Conclusions: Biomechanical evidence strongly supports the mechanical superiority of semi-rigid orthoses for restriction of ankle inversion and eversion after brief and prolonged periods of exercise. The current experimental data demonstrates that any external orthotic support (taping or bracing) is effective in reducing the incidence of secondary ankle sprains. There exists a need for further research into this subject in order to provide a more concrete database from which to derive an evidence-based treatment plan. Future studies must directly compare the different semi-rigid orthoses to cloth braces and taping. The type of tape, method of application, and duration of wear of both tape and braces must be controlled, as length of time may affect the proprioceptive feedback of the subject and alter results. The controversy over which type of external support provides the highest margin of safety requires further investigation before a conclusion can be drawn.
The effect of ankle bracing and taping on functional performance : a review of the literature : review articleSource: International SportMed Journal 4, pp 1 –14 (2003)More Less
The paper critically reviews the literature concerning the effect of ankle bracing and taping on vertical jump, agility, running speed, and broad jump performance. MEDLINE, CINAHL and SPORTDiscus were searched for papers published between 1988 and June 2003. The following keywords were used: performance, running, jump, agility, speed, brace, orthotic devices, tape, taping, ankle. References of retrieved articles were screened for additional relevant studies. Studies were eligible if they reported on the effect of an ankle support on vertical jump, running, agility or broad jump. Only studies that were written as full reports and had been published in the English language were included. Data on the effect of the ankle support on vertical jump, running speed, agility and/or broad jump performance were abstracted from the text and tables. Eighteen studies met the inclusion criteria. Of twelve studies looking at vertical jump, four found a negative effect on the vertical jump using different types of ankle braces or adhesive tape. One study found a negative effect on running speed; three studies found a negative effect on time to complete an agility course. In one study, broad jump performance was shown to be adversely affected while wearing a brace. In two studies subjects with ankle injuries completed the agility course faster when wearing an ankle brace. The majority of studies indicated that ankle bracing or taping has no effect or only a minor effect on vertical jump height, running speed, agility and broad jump in athletes with stable ankles. Further study is necessary to examine the effect of prolonged ankle brace use on athletic performance. In addition, more research is necessary to investigate the effect of an ankle support in subjects with an ankle injury.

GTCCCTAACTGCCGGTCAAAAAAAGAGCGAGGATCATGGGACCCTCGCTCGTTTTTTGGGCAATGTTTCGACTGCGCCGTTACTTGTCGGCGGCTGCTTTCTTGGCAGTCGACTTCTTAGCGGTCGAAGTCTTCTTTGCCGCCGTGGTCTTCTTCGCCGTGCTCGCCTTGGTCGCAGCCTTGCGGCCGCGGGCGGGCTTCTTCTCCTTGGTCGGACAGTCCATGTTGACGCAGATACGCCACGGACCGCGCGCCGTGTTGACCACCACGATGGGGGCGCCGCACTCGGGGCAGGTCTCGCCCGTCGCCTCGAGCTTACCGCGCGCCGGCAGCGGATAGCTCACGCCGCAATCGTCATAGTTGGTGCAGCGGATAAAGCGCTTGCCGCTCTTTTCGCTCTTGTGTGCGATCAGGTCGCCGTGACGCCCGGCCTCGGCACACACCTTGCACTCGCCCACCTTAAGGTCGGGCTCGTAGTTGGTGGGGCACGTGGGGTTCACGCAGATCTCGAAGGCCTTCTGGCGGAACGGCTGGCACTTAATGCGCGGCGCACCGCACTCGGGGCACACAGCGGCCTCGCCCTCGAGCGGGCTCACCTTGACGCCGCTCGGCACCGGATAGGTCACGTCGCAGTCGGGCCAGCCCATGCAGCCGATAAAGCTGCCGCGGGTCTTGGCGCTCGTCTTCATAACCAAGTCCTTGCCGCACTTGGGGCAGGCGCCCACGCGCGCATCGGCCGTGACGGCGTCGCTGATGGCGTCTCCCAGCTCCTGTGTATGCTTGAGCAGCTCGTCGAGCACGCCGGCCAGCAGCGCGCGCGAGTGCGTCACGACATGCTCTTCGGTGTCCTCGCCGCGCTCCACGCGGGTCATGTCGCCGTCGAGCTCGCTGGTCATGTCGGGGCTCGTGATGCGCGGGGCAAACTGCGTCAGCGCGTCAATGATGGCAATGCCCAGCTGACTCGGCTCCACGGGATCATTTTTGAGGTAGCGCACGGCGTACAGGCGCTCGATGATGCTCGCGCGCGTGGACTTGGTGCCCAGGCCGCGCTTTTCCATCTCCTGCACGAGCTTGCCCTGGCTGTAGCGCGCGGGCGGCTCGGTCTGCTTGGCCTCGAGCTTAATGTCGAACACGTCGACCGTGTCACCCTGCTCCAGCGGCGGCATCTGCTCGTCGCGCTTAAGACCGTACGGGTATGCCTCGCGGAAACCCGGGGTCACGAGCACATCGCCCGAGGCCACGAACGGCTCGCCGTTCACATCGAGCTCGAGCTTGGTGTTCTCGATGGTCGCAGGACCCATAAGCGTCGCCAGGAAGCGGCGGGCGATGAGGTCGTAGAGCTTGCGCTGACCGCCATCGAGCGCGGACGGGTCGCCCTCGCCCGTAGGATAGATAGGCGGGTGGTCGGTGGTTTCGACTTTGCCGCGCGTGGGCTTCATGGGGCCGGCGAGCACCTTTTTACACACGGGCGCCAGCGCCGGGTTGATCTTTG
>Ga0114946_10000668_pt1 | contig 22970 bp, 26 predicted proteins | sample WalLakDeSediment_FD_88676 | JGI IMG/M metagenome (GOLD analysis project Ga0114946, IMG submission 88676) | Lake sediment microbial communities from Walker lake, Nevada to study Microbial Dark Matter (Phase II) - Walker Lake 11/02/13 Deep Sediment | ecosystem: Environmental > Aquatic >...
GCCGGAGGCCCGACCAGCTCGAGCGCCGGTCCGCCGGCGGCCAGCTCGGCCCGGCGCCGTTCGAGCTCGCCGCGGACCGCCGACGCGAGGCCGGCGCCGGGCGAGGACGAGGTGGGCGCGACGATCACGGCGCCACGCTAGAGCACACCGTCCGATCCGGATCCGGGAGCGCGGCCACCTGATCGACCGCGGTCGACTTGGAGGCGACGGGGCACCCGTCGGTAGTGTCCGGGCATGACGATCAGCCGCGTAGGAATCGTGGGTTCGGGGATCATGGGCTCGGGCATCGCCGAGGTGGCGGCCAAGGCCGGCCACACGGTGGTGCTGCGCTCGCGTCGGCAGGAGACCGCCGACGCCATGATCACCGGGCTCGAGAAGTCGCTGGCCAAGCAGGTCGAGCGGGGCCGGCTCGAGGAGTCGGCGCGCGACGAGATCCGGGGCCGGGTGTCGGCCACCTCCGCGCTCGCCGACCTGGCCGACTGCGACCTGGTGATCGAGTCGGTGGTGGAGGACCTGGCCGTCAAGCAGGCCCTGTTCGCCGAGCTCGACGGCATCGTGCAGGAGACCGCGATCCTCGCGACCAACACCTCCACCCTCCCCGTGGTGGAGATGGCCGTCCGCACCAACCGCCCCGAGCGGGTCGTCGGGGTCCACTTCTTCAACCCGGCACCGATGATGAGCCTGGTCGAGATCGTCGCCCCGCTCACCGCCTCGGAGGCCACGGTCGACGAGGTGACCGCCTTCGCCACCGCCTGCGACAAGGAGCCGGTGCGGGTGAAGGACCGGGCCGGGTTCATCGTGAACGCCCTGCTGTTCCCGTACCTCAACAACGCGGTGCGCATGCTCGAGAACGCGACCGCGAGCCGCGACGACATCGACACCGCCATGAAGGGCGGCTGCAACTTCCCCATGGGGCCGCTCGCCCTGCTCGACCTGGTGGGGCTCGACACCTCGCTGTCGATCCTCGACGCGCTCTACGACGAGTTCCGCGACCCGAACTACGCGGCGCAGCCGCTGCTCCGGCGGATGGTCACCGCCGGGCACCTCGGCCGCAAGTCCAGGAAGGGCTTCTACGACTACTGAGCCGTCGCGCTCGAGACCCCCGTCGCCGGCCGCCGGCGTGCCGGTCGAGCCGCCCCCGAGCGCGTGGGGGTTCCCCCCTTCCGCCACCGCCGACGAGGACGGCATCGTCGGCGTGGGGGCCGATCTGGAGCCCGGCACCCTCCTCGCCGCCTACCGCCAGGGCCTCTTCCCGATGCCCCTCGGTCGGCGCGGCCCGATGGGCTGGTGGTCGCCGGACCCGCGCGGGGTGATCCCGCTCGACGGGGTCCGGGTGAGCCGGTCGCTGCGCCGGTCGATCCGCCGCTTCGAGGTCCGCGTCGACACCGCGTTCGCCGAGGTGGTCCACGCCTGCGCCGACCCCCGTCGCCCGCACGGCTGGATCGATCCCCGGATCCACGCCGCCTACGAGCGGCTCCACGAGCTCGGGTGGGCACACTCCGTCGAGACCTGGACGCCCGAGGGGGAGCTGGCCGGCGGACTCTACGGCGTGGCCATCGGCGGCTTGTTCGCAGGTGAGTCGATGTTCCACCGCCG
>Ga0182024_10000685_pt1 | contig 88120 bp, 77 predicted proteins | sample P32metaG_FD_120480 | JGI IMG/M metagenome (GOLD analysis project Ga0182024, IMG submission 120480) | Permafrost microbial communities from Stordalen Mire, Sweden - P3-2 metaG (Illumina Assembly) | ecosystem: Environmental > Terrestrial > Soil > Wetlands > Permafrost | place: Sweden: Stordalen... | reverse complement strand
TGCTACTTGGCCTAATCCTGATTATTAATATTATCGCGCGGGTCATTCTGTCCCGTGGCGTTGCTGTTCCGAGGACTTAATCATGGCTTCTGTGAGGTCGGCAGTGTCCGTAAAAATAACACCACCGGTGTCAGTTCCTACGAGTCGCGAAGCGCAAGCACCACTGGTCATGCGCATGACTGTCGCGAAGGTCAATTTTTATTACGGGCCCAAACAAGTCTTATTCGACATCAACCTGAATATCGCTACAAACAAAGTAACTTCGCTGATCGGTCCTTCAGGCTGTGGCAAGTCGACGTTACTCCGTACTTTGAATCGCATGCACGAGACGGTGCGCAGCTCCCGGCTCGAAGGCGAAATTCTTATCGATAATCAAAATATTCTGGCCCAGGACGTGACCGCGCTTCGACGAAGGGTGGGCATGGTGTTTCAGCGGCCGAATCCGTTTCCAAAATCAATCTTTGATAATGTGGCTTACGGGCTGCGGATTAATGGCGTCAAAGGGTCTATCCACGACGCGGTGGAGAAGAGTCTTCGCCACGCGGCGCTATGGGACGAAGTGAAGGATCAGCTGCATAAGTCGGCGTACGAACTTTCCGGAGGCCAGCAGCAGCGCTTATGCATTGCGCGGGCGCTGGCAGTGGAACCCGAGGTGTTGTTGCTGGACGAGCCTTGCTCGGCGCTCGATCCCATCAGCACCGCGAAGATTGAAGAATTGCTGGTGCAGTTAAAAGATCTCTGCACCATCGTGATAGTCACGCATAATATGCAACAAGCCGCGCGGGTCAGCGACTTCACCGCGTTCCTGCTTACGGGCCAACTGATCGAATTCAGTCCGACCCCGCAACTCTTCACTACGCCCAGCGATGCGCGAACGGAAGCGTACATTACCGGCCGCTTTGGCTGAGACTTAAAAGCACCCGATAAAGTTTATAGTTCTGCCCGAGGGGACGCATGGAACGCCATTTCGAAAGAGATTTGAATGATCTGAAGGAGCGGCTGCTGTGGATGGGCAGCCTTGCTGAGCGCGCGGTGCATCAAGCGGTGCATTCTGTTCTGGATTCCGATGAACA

Do proprioceptive training programmes reduce the risk of ankle sprains in athletes? : review articleSource: International SportMed Journal 4, pp 1 –8 (2003)More Less
Objective: To examine the role of proprioceptive training programmes in the primary prevention of ankle sprains in athletes.
Data sources: Electronic data bases MEDLINE, CINAHL, Current Contents, PreMedline, and SPORTDiscus were searched for papers published between 1966 and June 2003 using the subject terms: "proprioceptive training AND ankle sprain prevention in athletes." Additional references found in the bibliographies of sports medicine textbooks and in the papers retrieved from the database searches were also reviewed.
Study selection: Studies that focused on diagnosis, treatment, or rehabilitation of ankle sprains, and those that addressed prevention of ankle sprains by alternative methods to proprioceptive training techniques were excluded. Thus studies included in this review had to utilise a proprioceptive training programme that included one or more of the following elements: static balance training; hopping drills; ankle disk training; or training in safe side-to-side, take-off, and landing techniques.
Data extraction: Five studies were identified that met the inclusion criteria, and only the data relevant to the results of proprioceptive training as the primary intervention were analysed in this review.
Data synthesis: All five studies found that proprioceptive training was effective for significantly reducing the incidence of sprains in those ankles that had sustained prior injuries. However, in three of the five studies, there were other confounding variables, so that the effect of the proprioceptive training could not be clearly identified. There were no studies that examined its efficacy as the primary intervention for prevention of ankle sprains in athletes with healthy ankles.
Conclusions: The use of proprioceptive training reduces the incidence of ankle sprains in athletes who have sustained prior injuries to the same level as subjects without any history of ankle sprains. However, its efficacy as a single primary preventive measure has not been confirmed by current studies, nor has its role been determined for athletes without prior ankle injuries.